Acne is influenced by hormones. A recent study by dermatologist Alan Shalita, M.D., suggests that nearly half of all women experience acne flare-ups in the week right before their periods.
Acne is a term for plugged pores, pimples and lumps (cysts or nodules) that appear on the face, neck, chest, back, shoulders and upper arms. It most often affects teenagers, with hormonal changes making the sebaceous glands secrete more of the skin's natural oil.
Hormonal acne typically begins in the early 20s, but is most prevalent in women over 30. Acne blemishes tend to be concentrated on the lower face, especially the chin and jaw lines. Hormonal acne is generally moderate, according to the Acne.com website, and limited to "inflammatory papules and small inflammatory nodules and occasional comedones."
During a woman's menstrual cycle, levels of the hormone estrogen peak in the middle of the cycle and then taper off. After she ovulates, the ovaries start to produce progesterone, another hormone, which stimulates the sebaceous glands and leads to oily skin--and acne. This is the phase before the menstrual period begins.
Symptoms of Hormonal Acne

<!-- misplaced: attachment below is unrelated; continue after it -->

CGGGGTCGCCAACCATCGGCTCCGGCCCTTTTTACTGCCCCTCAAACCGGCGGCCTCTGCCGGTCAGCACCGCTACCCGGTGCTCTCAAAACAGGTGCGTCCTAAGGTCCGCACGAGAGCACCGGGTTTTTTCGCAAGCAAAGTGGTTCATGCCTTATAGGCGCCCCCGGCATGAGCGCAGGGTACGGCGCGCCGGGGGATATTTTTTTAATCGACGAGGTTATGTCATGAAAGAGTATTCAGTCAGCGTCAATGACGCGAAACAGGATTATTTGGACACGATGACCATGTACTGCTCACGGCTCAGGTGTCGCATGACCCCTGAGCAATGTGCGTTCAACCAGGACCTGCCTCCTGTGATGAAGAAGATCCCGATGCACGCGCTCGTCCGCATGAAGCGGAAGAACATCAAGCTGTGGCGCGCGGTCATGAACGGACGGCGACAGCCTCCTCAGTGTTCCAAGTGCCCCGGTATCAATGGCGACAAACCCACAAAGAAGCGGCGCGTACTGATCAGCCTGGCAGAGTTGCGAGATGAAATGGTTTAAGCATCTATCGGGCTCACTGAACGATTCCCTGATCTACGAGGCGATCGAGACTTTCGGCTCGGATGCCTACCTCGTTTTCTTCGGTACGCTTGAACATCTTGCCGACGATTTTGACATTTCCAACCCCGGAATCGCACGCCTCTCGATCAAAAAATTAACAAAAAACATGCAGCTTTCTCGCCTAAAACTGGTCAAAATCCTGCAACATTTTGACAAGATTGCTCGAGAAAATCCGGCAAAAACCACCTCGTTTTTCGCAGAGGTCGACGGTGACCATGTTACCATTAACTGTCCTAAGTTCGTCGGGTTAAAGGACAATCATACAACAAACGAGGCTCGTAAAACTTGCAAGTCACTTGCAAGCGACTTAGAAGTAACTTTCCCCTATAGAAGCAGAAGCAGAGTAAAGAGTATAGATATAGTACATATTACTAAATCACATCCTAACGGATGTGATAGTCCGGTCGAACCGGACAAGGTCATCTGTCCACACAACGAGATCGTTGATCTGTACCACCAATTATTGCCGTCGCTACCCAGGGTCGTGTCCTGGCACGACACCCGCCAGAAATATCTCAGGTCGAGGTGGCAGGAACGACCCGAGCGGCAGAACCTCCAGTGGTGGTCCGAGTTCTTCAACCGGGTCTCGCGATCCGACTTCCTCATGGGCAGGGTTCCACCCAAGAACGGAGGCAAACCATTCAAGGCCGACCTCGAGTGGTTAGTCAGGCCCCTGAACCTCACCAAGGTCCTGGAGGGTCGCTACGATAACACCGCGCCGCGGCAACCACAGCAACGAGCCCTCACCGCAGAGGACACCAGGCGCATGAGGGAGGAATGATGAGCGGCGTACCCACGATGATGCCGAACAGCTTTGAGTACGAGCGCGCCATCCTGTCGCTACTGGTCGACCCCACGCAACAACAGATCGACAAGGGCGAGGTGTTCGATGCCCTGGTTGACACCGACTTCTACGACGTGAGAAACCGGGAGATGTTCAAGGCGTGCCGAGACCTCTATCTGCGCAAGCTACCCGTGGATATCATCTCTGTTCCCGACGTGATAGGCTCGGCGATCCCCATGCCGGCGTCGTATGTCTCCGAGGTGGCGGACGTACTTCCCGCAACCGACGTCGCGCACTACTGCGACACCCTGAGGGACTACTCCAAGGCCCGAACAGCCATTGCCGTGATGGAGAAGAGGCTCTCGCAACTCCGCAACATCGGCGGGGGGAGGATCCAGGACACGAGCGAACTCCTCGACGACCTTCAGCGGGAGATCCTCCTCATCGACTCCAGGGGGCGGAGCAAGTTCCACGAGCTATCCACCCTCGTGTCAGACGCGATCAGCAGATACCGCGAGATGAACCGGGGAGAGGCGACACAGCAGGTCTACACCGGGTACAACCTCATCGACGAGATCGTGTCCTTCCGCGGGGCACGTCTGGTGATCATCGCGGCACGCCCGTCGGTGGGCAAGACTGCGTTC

Several symptoms can help a doctor diagnose hormonal acne, including acne flare-ups just before the menstrual period, increased facial oiliness, excessive hair growth, a history of irregular menstrual cycles and elevated androgen levels in the blood.
Treatment of Hormonal Acne
Treatment can be as simple as regulating a woman's menstrual cycle with oral contraceptives. A more complex treatment program may incorporate various topical or systemic acne treatments.
Thomas K. Arnold is publisher and editorial director of "Home Media Magazine" and a regular contributor to "Variety." He is a former editorial writer for U-T San Diego. He also has written for "San Diego Magazine," "USA Today" and the Copley News Service. Arnold attended San Diego State University.